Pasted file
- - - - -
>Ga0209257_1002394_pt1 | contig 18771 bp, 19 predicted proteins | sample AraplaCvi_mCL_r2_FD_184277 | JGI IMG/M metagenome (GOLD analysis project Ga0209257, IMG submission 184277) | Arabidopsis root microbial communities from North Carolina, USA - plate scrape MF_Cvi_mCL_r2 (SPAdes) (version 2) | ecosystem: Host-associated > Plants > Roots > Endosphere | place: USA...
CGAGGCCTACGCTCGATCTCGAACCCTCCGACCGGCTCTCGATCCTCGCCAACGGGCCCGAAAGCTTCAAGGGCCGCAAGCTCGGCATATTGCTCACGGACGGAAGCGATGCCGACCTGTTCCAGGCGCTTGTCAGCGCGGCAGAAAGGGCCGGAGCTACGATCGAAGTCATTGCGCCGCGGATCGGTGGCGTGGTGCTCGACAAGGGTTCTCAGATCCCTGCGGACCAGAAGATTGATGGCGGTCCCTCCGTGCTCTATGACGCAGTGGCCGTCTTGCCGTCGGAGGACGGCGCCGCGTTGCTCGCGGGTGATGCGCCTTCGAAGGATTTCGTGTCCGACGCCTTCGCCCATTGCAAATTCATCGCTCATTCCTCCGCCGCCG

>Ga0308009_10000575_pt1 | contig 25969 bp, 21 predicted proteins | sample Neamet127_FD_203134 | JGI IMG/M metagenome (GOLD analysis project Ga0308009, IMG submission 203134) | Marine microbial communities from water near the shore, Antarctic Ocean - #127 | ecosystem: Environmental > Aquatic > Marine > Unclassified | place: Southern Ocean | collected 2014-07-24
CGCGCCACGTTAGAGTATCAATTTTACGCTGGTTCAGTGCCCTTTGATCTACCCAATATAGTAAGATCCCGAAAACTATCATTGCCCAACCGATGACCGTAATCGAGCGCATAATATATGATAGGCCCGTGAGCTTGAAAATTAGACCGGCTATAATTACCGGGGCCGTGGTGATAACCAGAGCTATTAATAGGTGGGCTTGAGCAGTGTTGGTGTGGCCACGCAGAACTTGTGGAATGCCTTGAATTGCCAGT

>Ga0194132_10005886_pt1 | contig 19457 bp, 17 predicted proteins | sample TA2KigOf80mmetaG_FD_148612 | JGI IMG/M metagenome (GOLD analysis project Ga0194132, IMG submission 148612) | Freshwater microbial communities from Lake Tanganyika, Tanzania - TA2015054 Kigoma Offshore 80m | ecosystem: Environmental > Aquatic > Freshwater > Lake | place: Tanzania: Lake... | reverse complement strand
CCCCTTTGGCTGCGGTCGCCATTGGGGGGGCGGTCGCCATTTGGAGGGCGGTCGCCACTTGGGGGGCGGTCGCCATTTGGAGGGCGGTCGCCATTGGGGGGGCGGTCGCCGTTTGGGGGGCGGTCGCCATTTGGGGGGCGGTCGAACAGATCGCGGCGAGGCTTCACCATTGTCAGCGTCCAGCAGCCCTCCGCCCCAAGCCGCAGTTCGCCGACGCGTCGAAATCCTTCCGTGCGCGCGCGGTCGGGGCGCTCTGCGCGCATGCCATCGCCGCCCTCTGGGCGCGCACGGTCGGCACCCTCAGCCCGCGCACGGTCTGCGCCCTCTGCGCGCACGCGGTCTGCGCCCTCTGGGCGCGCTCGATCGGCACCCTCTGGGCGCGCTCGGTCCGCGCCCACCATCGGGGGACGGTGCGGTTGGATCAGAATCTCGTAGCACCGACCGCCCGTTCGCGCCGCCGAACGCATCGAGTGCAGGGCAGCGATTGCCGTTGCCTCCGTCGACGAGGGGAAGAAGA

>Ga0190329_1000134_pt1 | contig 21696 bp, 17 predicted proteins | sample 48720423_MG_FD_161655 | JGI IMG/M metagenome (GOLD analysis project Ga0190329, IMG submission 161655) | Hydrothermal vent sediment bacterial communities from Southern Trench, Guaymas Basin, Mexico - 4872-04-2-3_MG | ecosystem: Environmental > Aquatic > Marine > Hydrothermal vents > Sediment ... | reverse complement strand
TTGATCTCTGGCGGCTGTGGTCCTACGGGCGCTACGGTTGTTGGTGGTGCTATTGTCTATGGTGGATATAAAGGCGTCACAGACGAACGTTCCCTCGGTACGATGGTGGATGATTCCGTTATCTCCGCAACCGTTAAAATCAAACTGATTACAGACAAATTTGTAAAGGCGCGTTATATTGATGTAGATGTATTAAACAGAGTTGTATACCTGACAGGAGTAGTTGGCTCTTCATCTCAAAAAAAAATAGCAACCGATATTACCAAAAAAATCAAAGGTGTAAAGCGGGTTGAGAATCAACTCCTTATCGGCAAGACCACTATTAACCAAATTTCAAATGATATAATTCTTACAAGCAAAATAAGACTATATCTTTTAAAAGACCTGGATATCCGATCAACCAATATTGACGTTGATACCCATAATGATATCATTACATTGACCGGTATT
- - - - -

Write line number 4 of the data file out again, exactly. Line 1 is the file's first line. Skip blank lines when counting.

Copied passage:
CGCGCCACGTTAGAGTATCAATTTTACGCTGGTTCAGTGCCCTTTGATCTACCCAATATAGTAAGATCCCGAAAACTATCATTGCCCAACCGATGACCGTAATCGAGCGCATAATATATGATAGGCCCGTGAGCTTGAAAATTAGACCGGCTATAATTACCGGGGCCGTGGTGATAACCAGAGCTATTAATAGGTGGGCTTGAGCAGTGTTGGTGTGGCCACGCAGAACTTGTGGAATGCCTTGAATTGCCAGT